The challenge posed by the rise of robots and resultant automation is well known. This is a nice summary of the evidence,
Multiple studies suggest this is just the beginning and that there is more pain that lies ahead. A study by a real estate firm CBRE suggests 50% of occupations today will be gone by 2020. Then there is one by Oxford in 2013 that forecasts 47% of jobs will be automated by 2034. Yet another study has figured that only 13% of manufacturing job losses were due to trade. The rest has happened due to automation. And to make things worse, a McKinsey reckons 45% of knowledge work activity can be automated.
It is not a hyperbole to describe automation as the apotheosis of the search for economic efficiency. Robots make no mistakes, are more adaptable, can work 24X7, are much cheaper than labour, pose not threat of unionisation, and so on. Robots are super-efficient.
But this pursuit of efficiency in the modern economy sits with another trend - declining productivity in services sectors, those presumably most likely amenable to technological disruption and automation.
Many of these services have seen increase in their share of the US labor force. Noah Smith has a very good article which captures the dilemma posed by this apparent weakness of the services sectors,
The U.S. economy is sending more and more people into the sectors where productivity is either growing slowly or even falling... Is the stampede of American workers into unproductive industries really a bad thing?
Most economists would answer “yes” -- if construction, health care, education and the rest became more productive, workers would be freed up to go do other, more productive things, perhaps in industries that don’t even exist yet. But it’s also possible that some of these workers would otherwise just choose not to work -- to sit in their parents’ basements and play video games -- or to try to strike it rich in black-market sectors like drug sales. It’s also possible that the economic pressures of automation and trade, combined with the difficulty of retraining for new careers, would be sending some of these workers onto the welfare rolls instead of into new, better jobs.
And this conclusion is very sobering but rarely discussed in the mindless pursuit of efficiency,
So it’s possible that construction, health care, education and other industries are now functioning partly as giant make-work programs. Instead of giving a few people obviously useless jobs, this make-work system hides little bits of useless work in everybody’s job. That could be preserving the dignity of work for thousands, or even millions, of men and women standing around on construction sites, filling out paperwork in hospitals, or filing briefs for frivolous lawsuits. And that dignity, in turn, could be saving the U.S. from greater social unrest than it’s already experiencing.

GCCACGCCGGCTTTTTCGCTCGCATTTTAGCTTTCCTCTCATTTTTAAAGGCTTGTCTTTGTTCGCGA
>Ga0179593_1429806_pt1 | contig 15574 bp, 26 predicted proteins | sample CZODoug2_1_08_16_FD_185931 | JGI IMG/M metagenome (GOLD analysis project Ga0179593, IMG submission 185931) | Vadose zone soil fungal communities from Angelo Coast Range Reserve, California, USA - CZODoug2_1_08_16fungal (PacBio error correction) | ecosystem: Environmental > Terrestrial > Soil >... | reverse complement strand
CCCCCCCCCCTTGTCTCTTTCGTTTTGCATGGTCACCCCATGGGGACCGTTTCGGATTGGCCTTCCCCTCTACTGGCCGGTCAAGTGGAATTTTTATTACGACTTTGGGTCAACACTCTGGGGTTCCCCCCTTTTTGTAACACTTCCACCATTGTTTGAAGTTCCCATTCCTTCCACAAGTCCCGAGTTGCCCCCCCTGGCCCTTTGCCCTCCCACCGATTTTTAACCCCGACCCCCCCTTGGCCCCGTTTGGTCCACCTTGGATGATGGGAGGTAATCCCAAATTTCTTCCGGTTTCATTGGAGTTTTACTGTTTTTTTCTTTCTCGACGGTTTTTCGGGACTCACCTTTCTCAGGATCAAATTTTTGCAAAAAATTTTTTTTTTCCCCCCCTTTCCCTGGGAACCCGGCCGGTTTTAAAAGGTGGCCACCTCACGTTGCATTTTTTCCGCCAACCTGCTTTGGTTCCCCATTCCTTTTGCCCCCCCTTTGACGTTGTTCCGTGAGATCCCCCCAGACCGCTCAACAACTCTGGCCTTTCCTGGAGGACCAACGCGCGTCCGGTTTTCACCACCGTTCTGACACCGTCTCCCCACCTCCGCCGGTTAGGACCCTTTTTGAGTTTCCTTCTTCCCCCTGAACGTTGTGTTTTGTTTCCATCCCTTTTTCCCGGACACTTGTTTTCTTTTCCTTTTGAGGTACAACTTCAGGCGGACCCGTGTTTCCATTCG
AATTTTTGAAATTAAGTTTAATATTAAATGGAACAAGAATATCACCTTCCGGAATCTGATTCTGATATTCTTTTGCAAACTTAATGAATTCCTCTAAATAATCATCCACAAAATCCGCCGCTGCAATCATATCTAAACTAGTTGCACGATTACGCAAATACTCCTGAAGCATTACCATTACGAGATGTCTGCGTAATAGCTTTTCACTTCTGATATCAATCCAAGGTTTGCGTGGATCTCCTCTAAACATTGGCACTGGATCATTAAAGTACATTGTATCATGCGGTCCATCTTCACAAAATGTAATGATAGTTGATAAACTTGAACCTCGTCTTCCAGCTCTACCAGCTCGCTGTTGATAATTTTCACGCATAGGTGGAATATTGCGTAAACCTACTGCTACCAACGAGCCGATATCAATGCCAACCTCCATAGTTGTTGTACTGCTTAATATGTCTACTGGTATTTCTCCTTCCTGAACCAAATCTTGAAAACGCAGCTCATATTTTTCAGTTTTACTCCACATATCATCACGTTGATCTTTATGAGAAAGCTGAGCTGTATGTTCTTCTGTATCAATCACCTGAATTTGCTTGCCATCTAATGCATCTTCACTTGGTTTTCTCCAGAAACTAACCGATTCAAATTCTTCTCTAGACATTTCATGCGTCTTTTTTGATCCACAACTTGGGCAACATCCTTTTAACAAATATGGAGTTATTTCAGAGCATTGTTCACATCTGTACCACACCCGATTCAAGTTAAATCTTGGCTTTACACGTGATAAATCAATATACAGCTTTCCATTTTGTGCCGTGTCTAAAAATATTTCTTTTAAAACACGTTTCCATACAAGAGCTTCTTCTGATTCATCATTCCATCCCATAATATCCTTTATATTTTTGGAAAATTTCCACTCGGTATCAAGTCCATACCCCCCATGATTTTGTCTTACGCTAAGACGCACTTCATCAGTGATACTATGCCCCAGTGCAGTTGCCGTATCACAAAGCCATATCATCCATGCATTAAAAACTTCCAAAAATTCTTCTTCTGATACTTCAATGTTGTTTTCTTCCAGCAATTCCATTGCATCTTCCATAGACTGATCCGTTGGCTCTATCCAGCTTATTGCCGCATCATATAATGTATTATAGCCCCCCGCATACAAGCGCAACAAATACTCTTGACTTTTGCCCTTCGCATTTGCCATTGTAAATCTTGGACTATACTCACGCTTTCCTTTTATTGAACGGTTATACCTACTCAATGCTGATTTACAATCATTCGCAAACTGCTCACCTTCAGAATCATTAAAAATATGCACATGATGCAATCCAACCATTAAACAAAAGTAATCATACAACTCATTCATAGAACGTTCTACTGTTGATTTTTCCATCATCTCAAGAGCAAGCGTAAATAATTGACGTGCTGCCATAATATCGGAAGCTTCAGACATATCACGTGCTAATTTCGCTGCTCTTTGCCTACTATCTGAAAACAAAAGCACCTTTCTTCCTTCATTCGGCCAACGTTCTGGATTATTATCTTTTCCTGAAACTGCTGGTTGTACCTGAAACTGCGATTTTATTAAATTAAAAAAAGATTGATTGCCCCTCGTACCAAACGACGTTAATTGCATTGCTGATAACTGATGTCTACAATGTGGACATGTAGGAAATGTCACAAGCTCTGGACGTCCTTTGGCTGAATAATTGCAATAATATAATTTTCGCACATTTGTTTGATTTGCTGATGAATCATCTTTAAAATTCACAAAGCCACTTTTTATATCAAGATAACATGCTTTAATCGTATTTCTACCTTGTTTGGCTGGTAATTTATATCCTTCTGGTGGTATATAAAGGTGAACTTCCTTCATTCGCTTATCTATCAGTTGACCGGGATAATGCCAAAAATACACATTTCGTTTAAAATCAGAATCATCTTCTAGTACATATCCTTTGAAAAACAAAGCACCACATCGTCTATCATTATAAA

In the efficiency and evidence maximising world-view that has gripped the worlds of business and academia respectively, the aforementioned would constitute an inefficient and therefore bad equilibrium. But when we step back and take a more comprehensive view, this may actually be a desirable situation.
Change, especially by way of technological and social progress, is generally good. But such changes generally have an appropriate pace. Expedite the change and stresses will develop to disrupt the system, especially those with too many moving parts. There is no escape from the law of unintended consequences. Despite all its struggles, an organic evolution without too many mutations is the best response to such situations. The role of public policy should be confined to facilitating the process as well as mitigating the adverse consequences.
This applies as much to a plunge towards automation and efficiency, as with the journey to become formal and shrink informality, or embrace digital technologies to reduce corruption. Press the pedal too early and too fast, and breakdowns or crashes are inevitable.